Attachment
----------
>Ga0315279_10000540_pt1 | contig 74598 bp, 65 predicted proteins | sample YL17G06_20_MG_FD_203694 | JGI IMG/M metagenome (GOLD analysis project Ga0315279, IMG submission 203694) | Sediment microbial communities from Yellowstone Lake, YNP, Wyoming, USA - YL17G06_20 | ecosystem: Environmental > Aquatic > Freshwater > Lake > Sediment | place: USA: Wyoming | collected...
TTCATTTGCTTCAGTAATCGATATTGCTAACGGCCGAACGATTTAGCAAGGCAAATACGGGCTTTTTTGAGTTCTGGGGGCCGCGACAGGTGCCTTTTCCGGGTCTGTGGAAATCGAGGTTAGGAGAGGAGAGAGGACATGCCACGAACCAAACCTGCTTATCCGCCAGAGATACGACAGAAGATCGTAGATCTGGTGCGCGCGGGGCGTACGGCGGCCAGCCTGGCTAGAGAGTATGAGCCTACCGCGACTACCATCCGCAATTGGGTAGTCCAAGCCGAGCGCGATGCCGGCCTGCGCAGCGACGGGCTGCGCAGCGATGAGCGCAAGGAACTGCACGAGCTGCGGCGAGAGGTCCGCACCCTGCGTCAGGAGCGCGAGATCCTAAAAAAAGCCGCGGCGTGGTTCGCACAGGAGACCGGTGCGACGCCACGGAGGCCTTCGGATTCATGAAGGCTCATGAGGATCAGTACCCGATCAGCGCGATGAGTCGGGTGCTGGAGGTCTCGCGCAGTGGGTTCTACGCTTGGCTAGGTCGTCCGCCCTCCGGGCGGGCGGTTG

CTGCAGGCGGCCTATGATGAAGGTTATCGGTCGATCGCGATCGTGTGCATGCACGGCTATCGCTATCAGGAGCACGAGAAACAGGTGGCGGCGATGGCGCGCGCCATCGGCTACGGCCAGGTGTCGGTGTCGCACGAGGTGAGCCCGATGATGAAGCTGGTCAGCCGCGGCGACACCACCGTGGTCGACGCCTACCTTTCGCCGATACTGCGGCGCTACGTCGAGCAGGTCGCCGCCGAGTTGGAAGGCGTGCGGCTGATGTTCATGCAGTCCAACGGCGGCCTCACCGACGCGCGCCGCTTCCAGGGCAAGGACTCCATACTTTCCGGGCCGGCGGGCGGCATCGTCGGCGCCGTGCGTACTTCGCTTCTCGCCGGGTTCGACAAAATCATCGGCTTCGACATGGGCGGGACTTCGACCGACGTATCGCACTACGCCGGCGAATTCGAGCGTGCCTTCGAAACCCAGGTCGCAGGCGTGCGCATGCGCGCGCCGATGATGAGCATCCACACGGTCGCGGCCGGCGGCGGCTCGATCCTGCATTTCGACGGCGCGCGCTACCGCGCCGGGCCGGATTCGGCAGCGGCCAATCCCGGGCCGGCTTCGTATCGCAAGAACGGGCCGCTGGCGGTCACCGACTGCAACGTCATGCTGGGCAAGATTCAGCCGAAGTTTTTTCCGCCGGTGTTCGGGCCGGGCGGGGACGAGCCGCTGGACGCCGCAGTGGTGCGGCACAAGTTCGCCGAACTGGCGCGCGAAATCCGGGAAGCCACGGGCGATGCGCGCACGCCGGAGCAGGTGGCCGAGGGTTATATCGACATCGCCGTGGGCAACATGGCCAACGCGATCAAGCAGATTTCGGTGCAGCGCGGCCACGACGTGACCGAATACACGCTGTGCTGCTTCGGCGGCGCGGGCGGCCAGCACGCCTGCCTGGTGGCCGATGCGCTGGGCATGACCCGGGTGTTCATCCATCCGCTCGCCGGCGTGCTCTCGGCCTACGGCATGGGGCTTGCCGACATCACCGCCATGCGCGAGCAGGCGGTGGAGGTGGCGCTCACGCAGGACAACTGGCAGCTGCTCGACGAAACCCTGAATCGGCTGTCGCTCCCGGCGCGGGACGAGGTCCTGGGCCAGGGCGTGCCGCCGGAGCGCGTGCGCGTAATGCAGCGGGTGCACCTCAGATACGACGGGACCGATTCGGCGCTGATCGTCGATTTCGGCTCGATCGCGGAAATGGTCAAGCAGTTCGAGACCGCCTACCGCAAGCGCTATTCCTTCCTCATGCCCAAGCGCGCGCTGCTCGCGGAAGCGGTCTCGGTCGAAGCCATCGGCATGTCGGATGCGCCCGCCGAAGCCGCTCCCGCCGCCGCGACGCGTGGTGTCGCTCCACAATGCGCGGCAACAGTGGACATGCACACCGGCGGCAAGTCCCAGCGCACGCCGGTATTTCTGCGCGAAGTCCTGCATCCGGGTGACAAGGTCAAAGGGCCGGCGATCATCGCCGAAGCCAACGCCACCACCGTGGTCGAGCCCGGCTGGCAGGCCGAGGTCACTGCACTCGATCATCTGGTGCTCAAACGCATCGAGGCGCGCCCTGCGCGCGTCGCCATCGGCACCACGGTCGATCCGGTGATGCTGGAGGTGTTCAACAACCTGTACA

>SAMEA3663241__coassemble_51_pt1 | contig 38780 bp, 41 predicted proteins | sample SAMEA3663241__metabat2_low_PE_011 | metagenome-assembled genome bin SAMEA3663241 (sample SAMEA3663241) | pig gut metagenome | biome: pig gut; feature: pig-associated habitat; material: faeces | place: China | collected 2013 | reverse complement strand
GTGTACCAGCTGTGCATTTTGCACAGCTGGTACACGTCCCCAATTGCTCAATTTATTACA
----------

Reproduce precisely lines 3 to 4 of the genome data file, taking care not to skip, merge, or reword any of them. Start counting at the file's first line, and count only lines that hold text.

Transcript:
CTGCAGGCGGCCTATGATGAAGGTTATCGGTCGATCGCGATCGTGTGCATGCACGGCTATCGCTATCAGGAGCACGAGAAACAGGTGGCGGCGATGGCGCGCGCCATCGGCTACGGCCAGGTGTCGGTGTCGCACGAGGTGAGCCCGATGATGAAGCTGGTCAGCCGCGGCGACACCACCGTGGTCGACGCCTACCTTTCGCCGATACTGCGGCGCTACGTCGAGCAGGTCGCCGCCGAGTTGGAAGGCGTGCGGCTGATGTTCATGCAGTCCAACGGCGGCCTCACCGACGCGCGCCGCTTCCAGGGCAAGGACTCCATACTTTCCGGGCCGGCGGGCGGCATCGTCGGCGCCGTGCGTACTTCGCTTCTCGCCGGGTTCGACAAAATCATCGGCTTCGACATGGGCGGGACTTCGACCGACGTATCGCACTACGCCGGCGAATTCGAGCGTGCCTTCGAAACCCAGGTCGCAGGCGTGCGCATGCGCGCGCCGATGATGAGCATCCACACGGTCGCGGCCGGCGGCGGCTCGATCCTGCATTTCGACGGCGCGCGCTACCGCGCCGGGCCGGATTCGGCAGCGGCCAATCCCGGGCCGGCTTCGTATCGCAAGAACGGGCCGCTGGCGGTCACCGACTGCAACGTCATGCTGGGCAAGATTCAGCCGAAGTTTTTTCCGCCGGTGTTCGGGCCGGGCGGGGACGAGCCGCTGGACGCCGCAGTGGTGCGGCACAAGTTCGCCGAACTGGCGCGCGAAATCCGGGAAGCCACGGGCGATGCGCGCACGCCGGAGCAGGTGGCCGAGGGTTATATCGACATCGCCGTGGGCAACATGGCCAACGCGATCAAGCAGATTTCGGTGCAGCGCGGCCACGACGTGACCGAATACACGCTGTGCTGCTTCGGCGGCGCGGGCGGCCAGCACGCCTGCCTGGTGGCCGATGCGCTGGGCATGACCCGGGTGTTCATCCATCCGCTCGCCGGCGTGCTCTCGGCCTACGGCATGGGGCTTGCCGACATCACCGCCATGCGCGAGCAGGCGGTGGAGGTGGCGCTCACGCAGGACAACTGGCAGCTGCTCGACGAAACCCTGAATCGGCTGTCGCTCCCGGCGCGGGACGAGGTCCTGGGCCAGGGCGTGCCGCCGGAGCGCGTGCGCGTAATGCAGCGGGTGCACCTCAGATACGACGGGACCGATTCGGCGCTGATCGTCGATTTCGGCTCGATCGCGGAAATGGTCAAGCAGTTCGAGACCGCCTACCGCAAGCGCTATTCCTTCCTCATGCCCAAGCGCGCGCTGCTCGCGGAAGCGGTCTCGGTCGAAGCCATCGGCATGTCGGATGCGCCCGCCGAAGCCGCTCCCGCCGCCGCGACGCGTGGTGTCGCTCCACAATGCGCGGCAACAGTGGACATGCACACCGGCGGCAAGTCCCAGCGCACGCCGGTATTTCTGCGCGAAGTCCTGCATCCGGGTGACAAGGTCAAAGGGCCGGCGATCATCGCCGAAGCCAACGCCACCACCGTGGTCGAGCCCGGCTGGCAGGCCGAGGTCACTGCACTCGATCATCTGGTGCTCAAACGCATCGAGGCGCGCCCTGCGCGCGTCGCCATCGGCACCACGGTCGATCCGGTGATGCTGGAGGTGTTCAACAACCTGTACA

>SAMEA3663241__coassemble_51_pt1 | contig 38780 bp, 41 predicted proteins | sample SAMEA3663241__metabat2_low_PE_011 | metagenome-assembled genome bin SAMEA3663241 (sample SAMEA3663241) | pig gut metagenome | biome: pig gut; feature: pig-associated habitat; material: faeces | place: China | collected 2013 | reverse complement strand